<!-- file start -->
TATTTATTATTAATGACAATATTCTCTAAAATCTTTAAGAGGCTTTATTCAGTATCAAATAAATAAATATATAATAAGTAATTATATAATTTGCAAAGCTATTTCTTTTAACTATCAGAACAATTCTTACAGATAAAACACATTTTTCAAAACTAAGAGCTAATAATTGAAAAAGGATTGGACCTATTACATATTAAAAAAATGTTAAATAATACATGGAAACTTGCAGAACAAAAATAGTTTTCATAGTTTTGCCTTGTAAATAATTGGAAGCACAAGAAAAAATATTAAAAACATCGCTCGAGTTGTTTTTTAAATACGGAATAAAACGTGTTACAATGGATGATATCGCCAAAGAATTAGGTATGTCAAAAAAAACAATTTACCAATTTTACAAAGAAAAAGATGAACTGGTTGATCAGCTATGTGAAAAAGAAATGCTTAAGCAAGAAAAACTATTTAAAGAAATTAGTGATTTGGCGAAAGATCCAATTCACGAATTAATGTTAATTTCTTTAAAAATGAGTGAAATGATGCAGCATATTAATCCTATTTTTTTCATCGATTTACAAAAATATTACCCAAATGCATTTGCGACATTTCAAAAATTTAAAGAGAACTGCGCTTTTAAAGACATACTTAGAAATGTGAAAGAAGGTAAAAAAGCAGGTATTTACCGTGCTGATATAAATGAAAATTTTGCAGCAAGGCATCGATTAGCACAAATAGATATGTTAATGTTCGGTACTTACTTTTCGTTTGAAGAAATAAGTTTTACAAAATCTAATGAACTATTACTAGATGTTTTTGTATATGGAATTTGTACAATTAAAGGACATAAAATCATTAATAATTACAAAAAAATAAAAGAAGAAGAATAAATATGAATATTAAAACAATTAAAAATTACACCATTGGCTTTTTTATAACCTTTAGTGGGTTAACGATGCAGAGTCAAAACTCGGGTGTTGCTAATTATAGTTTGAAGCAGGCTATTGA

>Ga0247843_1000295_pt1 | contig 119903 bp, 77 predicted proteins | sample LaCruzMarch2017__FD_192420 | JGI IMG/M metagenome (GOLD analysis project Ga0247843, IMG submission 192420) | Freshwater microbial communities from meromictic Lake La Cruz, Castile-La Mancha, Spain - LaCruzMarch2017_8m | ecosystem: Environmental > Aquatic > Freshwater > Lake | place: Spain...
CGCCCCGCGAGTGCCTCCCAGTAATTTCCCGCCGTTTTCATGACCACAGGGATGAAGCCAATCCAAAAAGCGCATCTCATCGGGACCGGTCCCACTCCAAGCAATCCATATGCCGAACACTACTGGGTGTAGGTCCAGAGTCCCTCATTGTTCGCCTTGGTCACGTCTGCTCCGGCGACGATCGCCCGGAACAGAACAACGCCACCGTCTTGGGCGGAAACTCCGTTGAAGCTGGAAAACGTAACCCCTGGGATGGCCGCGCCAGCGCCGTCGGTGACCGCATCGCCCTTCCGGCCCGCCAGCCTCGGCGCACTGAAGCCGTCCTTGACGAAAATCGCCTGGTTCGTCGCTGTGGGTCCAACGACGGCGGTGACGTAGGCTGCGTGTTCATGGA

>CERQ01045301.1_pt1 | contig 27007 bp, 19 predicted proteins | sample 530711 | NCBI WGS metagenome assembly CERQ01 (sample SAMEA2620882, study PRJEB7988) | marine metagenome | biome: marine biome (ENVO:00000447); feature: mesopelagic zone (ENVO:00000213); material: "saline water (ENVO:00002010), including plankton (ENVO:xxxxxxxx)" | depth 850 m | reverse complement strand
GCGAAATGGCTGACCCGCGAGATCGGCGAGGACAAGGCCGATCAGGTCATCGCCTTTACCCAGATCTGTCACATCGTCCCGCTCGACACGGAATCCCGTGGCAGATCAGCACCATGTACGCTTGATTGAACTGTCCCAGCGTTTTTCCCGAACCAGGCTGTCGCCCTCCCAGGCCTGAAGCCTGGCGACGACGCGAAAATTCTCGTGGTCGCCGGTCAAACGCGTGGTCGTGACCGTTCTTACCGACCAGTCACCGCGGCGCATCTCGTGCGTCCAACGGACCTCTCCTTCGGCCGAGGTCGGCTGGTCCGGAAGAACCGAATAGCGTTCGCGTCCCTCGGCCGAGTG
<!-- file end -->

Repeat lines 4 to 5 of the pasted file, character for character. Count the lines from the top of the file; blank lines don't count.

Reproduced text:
>CERQ01045301.1_pt1 | contig 27007 bp, 19 predicted proteins | sample 530711 | NCBI WGS metagenome assembly CERQ01 (sample SAMEA2620882, study PRJEB7988) | marine metagenome | biome: marine biome (ENVO:00000447); feature: mesopelagic zone (ENVO:00000213); material: "saline water (ENVO:00002010), including plankton (ENVO:xxxxxxxx)" | depth 850 m | reverse complement strand
GCGAAATGGCTGACCCGCGAGATCGGCGAGGACAAGGCCGATCAGGTCATCGCCTTTACCCAGATCTGTCACATCGTCCCGCTCGACACGGAATCCCGTGGCAGATCAGCACCATGTACGCTTGATTGAACTGTCCCAGCGTTTTTCCCGAACCAGGCTGTCGCCCTCCCAGGCCTGAAGCCTGGCGACGACGCGAAAATTCTCGTGGTCGCCGGTCAAACGCGTGGTCGTGACCGTTCTTACCGACCAGTCACCGCGGCGCATCTCGTGCGTCCAACGGACCTCTCCTTCGGCCGAGGTCGGCTGGTCCGGAAGAACCGAATAGCGTTCGCGTCCCTCGGCCGAGTG